Misinformation, Corporate Greed & Rising Costs: How Heather Mills’ Alt-Meat Brand VBites Fell Into Administration After 30 Years

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British vegan entrepreneur Heather Mills has announced that her legacy plant-based meat brand VBites is entering administration this week, after failing to secure funding amid rising costs. The 30-year-old company’s collapse comes amid a rough time for alt-meat, which Mills says is suffering from misinformation and corporate greed.

Spanning 30 years, 140+ products and 28 countries, British plant-based meat brand VBites is entering administration, owner Heather Mills announced in a lengthy statement on her website.

The entrepreneur said the news was “extremely distressing” for her employees and herself, having personally invested “tens of millions of pounds” and “offering every solution” she feasibly could to keep going. However, the efforts had been “thwarted by a demand that I stepped away from day-to-day management” to secure essential investment.

She added that this was exacerbated by a combination of “corporate greed and poor management”, increasing ingredient and energy costs, the cost-of-living crisis, and the “current state of the manufacturing economy” in the UK. Mills, a former model and previous wife of Paul McCartney, also ascribed the collapse to misinformation and gaslighting initiatives by the meat and dairy industry, as well as celebrities who backed these campaigns.

‘Blood, sweat and tears’

plant based meat uk
Courtesy: VBites

Launched in 1993, VBites originated as Redwood Wholefood until 2009, when it was bought by Mills. The name was changed to VBites to match the moniker of the entrepreneur’s restaurant in East Sussex. It has an extensive product range – including plant-based sausages, burgers, fish fingers and cheeses – and used to have a supplier deal with McDonald’s for its meat-free range.

Mills was introduced to veganism as part of an alternate therapy to traditional medicine in the aftermath of a 1993 accident, which led to her losing part of her left leg. She has previously stated her aim to turn northeast England into the “Silicon Valley of plant-based foods”, and is the owner of an omega-3 algal oil brand and a vegan makeup company. Additionally, she is a patron of the British vegan charity Viva!.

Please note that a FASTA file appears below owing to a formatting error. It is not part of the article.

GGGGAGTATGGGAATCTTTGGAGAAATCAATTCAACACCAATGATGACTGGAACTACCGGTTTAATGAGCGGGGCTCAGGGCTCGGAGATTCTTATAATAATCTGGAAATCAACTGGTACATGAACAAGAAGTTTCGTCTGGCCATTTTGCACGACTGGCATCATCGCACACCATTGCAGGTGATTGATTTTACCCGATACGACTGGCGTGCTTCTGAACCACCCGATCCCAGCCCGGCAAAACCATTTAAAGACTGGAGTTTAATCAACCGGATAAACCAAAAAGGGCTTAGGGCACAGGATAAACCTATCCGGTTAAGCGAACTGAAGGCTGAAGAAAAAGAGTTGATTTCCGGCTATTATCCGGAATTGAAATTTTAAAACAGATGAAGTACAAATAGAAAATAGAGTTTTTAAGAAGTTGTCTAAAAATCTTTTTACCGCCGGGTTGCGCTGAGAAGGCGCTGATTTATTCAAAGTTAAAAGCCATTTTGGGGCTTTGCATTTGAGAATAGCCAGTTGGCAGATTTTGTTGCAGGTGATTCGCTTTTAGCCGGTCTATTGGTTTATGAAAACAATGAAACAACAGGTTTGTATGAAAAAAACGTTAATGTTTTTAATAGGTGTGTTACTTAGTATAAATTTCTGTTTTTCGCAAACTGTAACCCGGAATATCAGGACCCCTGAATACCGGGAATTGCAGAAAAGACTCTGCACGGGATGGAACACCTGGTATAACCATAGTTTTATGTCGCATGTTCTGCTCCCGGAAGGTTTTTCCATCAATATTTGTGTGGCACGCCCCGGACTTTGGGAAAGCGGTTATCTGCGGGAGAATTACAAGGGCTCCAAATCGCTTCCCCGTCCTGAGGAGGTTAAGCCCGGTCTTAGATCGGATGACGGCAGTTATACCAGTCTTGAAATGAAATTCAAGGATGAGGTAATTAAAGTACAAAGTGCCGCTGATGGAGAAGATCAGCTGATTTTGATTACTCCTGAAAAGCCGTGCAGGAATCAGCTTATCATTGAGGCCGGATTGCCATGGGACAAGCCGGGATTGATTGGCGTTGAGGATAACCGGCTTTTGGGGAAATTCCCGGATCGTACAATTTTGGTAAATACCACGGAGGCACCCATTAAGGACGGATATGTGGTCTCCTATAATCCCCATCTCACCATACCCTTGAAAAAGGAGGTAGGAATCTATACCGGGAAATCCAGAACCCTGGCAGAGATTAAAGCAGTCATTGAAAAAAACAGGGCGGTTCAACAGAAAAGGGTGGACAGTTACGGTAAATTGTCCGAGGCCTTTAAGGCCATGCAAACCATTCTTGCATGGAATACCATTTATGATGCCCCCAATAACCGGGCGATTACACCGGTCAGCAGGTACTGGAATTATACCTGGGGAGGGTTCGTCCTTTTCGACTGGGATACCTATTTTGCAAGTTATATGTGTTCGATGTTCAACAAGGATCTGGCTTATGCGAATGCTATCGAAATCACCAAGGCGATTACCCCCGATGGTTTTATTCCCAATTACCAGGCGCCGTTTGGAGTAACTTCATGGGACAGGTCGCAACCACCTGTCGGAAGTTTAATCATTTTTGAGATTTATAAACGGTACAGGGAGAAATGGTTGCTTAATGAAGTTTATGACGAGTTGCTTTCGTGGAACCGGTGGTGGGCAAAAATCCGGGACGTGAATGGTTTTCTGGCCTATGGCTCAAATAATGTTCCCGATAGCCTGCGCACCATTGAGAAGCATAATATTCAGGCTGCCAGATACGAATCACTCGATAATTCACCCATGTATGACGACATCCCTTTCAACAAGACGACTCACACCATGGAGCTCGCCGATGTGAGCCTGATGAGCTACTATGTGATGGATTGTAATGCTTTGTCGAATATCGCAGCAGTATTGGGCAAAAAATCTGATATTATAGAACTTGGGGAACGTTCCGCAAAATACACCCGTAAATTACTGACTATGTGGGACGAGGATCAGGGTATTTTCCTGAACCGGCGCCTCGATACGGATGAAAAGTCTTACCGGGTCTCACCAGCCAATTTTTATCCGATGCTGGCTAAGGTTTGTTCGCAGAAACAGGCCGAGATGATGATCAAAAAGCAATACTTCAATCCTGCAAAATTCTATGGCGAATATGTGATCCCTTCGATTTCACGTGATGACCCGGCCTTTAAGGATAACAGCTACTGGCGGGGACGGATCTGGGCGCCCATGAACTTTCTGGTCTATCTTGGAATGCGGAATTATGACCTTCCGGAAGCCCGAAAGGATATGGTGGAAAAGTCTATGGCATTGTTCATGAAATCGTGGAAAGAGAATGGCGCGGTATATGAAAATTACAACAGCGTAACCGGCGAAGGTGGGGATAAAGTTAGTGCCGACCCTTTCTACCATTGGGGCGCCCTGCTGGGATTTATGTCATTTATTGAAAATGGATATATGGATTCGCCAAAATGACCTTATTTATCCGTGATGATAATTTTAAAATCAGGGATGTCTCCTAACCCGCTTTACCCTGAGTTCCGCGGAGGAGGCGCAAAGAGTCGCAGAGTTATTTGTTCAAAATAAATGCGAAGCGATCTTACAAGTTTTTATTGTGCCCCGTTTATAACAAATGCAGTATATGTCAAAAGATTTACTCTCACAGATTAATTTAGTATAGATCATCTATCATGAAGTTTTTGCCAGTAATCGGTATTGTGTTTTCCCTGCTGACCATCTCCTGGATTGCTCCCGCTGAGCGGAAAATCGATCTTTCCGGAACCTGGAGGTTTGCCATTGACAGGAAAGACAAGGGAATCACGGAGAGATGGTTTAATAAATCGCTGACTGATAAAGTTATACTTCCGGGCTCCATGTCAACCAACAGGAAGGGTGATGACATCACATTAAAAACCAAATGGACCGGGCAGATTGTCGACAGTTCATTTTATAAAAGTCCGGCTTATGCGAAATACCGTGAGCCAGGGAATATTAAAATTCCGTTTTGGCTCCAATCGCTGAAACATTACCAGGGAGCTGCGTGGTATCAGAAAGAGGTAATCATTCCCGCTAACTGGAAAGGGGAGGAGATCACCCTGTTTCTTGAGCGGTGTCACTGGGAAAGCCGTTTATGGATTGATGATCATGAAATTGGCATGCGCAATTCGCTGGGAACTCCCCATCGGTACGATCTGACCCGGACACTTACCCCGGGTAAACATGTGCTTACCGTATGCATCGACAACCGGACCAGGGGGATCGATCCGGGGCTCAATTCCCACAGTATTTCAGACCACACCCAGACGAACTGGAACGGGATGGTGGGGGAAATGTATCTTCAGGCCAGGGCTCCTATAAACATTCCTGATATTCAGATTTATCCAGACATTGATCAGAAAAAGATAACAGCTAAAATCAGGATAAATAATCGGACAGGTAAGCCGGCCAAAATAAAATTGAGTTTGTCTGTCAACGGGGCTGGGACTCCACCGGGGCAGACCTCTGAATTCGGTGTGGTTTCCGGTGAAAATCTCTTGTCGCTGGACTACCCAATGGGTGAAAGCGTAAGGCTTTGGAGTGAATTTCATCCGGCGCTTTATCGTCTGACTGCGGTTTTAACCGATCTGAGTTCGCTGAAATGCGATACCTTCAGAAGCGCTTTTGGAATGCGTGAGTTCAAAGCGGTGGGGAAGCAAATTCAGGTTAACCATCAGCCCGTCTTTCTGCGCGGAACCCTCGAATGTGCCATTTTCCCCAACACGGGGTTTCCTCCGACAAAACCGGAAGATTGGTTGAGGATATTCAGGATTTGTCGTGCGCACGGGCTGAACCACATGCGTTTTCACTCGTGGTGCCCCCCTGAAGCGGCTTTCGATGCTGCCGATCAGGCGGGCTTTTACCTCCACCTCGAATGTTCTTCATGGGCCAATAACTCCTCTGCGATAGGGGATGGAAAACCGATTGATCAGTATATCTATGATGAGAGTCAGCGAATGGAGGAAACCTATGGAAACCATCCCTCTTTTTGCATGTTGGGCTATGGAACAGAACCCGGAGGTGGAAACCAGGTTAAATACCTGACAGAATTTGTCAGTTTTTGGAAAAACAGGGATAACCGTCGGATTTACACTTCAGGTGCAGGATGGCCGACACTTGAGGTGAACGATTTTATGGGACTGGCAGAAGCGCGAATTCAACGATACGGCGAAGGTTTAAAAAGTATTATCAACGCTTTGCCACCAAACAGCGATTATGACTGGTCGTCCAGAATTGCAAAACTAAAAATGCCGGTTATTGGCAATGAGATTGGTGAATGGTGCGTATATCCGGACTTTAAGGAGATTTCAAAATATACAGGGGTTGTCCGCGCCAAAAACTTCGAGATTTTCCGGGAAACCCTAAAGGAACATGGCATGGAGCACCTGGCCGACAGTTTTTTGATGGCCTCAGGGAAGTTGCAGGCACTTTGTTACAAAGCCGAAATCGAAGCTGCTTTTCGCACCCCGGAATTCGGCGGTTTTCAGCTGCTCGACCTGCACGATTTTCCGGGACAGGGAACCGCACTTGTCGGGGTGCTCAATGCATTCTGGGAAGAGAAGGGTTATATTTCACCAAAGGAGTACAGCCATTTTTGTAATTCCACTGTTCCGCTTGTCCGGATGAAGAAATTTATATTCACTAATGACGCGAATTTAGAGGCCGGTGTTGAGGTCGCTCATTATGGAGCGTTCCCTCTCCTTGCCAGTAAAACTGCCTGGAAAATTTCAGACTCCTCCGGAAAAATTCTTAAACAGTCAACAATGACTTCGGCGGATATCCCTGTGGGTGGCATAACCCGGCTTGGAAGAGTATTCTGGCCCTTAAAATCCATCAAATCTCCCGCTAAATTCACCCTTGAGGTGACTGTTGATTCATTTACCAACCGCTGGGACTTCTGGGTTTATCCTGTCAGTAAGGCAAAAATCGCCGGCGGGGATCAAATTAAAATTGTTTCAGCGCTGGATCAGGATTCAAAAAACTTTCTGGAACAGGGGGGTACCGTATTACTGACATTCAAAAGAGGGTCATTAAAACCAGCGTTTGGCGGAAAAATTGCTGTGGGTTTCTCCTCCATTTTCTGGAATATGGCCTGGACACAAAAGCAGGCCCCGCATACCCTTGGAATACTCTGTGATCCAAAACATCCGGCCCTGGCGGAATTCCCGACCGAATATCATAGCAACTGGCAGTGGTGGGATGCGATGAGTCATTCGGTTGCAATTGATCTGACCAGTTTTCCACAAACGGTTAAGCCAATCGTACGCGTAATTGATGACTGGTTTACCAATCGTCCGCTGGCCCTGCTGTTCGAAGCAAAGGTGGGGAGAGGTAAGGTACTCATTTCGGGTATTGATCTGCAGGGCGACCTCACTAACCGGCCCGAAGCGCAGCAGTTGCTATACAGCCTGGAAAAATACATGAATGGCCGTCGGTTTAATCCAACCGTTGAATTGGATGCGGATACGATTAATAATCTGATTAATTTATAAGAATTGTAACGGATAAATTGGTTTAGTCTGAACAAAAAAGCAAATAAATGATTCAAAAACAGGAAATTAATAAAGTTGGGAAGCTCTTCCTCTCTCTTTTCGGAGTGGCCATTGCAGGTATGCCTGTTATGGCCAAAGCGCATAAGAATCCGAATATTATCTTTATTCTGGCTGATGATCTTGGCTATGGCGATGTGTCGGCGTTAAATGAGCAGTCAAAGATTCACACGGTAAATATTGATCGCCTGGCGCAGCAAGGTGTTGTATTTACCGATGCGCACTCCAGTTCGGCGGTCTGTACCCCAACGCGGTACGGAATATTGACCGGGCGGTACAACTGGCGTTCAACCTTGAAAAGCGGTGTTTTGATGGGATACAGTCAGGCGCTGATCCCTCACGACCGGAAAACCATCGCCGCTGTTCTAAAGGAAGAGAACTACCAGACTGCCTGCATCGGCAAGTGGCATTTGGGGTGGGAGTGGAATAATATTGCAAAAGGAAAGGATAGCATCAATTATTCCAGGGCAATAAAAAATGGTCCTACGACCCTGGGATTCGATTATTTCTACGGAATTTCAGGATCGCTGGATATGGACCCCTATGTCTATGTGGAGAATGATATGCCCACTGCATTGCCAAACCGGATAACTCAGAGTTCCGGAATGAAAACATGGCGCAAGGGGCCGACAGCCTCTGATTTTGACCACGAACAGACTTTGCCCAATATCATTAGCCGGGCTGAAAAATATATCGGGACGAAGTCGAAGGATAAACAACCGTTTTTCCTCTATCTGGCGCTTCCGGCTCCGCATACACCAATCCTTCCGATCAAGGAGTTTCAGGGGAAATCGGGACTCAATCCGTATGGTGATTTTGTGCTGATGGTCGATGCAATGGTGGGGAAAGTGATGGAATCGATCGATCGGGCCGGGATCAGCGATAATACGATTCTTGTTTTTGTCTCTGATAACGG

“Anyone that knows me well, knows the blood, sweat and tears that my team and I have put into the business, for the sole purpose of furthering the plant-based movement, of which we have been the pioneers for over 30 years and effecting a major shift in global human health, the preservation of the environment and the protection of animal welfare,” wrote Mills.

She added that her mission has always involved being “a facilitator of the plant-based transition” and advancing the “growth of our market” to show consumers that eating more sustainably, healthily and ethically can be delicious and possible. “That mission doesn’t change. I will continue to strive for this.”

She sold a 25% stake in VBites to Germany’s Pfeifer & Langen in 2021, months before her company announced a 25% profit for the 2021-22 financial year despite post-pandemic pressure. But things have come to a head since then. Mills stepped down from the company’s board earlier this year, which saw an overhaul with five new directors (one has since left).

‘Corporate greed’ forced Mills out

vbites administration
Courtesy: VBites

This could be what Mills was alluding to as part of her reasoning for the brand’s fall into administration. “It is unsurprising and inevitable that where profits are to be made, amorphous corporate entities will follow and unfortunately their practices too often undermine the entrepreneurial spirit, flexibility and agility of movement that saw plant-based entrepreneurs have so much success,” she explained.